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The Stem on a Squash
Imagine your vegetable garden without corn, squash and beans. These native American crops soon became staples to early European settlers of North America, who were taught how to grow them by the indigenous people.
It would be hard to find a family of crops with more to offer than squash. Ingredients for salads, soups, main dishes, breads and desserts – and, of course, vegetable dishes – are all to be found in the squash family.
The variety in the squash family is extensive. You have long-season and quick-maturing varieties, vine and bush crops, a continuous summer harvest and crops for storage, as well as the makings for household decorations and roasted, salted snacks, not to mention scary jack-o-lanterns.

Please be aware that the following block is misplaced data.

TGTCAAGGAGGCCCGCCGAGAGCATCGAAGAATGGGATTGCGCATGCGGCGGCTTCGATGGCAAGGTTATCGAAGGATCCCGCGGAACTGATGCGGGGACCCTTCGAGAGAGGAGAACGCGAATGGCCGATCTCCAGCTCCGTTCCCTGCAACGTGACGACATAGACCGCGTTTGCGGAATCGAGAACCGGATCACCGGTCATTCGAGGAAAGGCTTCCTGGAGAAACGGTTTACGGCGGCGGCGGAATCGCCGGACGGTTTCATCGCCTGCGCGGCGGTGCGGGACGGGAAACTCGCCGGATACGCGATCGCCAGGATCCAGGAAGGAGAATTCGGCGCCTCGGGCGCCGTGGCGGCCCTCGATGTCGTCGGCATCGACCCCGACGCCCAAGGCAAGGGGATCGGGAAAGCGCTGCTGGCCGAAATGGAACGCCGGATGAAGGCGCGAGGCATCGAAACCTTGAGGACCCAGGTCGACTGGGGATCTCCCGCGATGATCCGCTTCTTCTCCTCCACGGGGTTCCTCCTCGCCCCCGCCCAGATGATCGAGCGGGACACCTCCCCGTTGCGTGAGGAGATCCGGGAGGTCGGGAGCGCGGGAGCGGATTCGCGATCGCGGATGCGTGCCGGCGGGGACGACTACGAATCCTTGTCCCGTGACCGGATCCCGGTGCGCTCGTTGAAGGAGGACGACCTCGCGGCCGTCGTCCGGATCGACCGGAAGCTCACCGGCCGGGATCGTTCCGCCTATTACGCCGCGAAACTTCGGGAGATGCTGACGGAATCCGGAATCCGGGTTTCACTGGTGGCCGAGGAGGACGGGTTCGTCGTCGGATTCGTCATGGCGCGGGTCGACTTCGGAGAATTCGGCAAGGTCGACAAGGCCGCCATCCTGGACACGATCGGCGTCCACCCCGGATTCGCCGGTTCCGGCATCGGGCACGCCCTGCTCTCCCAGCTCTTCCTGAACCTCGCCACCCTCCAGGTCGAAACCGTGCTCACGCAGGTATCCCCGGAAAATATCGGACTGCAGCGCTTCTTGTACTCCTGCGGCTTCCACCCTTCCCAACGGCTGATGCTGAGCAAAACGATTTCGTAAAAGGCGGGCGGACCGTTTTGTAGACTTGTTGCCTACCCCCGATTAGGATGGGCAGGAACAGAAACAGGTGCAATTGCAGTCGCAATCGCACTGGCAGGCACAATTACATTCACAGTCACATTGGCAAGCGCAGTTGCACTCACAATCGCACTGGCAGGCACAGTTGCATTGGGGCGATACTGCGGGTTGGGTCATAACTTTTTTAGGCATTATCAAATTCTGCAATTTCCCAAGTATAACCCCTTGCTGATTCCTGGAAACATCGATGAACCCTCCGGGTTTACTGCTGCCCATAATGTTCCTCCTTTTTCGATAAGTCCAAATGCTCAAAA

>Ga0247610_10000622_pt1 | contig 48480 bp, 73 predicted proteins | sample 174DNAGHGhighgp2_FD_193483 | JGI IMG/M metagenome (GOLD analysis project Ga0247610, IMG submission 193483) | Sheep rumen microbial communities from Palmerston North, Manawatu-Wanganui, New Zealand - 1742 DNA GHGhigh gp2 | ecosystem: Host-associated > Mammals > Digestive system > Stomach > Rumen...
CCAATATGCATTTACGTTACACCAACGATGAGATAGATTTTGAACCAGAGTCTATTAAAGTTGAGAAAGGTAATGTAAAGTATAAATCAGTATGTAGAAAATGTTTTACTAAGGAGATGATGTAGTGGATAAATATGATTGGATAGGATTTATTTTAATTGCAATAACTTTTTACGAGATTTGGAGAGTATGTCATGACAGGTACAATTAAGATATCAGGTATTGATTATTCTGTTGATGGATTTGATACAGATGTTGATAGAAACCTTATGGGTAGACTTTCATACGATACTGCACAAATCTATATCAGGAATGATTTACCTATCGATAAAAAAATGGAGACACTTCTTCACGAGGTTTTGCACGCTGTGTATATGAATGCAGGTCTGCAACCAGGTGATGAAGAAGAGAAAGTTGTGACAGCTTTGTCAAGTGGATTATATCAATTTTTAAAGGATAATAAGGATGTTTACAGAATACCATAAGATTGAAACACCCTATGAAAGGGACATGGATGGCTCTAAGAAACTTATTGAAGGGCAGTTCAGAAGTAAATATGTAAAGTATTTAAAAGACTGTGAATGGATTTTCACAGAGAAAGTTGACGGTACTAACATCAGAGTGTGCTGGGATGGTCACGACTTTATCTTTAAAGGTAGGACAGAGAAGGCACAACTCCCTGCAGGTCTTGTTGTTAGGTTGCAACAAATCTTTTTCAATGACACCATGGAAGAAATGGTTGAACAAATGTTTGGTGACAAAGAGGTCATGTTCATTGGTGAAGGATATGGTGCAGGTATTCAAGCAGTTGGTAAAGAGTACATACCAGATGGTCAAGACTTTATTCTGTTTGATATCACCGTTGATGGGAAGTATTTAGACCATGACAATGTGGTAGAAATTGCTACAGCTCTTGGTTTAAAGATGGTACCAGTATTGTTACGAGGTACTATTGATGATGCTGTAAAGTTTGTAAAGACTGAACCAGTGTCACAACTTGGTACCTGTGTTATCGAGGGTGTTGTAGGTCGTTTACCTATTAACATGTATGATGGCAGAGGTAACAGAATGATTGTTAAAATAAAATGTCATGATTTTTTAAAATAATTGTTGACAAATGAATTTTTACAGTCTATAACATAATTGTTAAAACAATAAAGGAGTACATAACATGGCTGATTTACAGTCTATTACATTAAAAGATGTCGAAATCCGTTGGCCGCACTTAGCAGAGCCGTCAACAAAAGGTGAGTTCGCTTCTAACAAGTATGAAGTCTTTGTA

The most difficult part of growing squash may be deciding which types to plant. Both summer and winter squash come in a variety of sizes, shapes and colors, from straight green zucchini to yellow crookneck summer squashes and white and more traditional orange pumpkins to pink banana and silvery Hubbard squash. Gourds come in a host of knobby and smooth shapes resembling crowns, penguins, eggs and even geese, with colors ranging from white to tan, yellow and green.
For more information, read
The Sensational Squash
Native and Historic Crops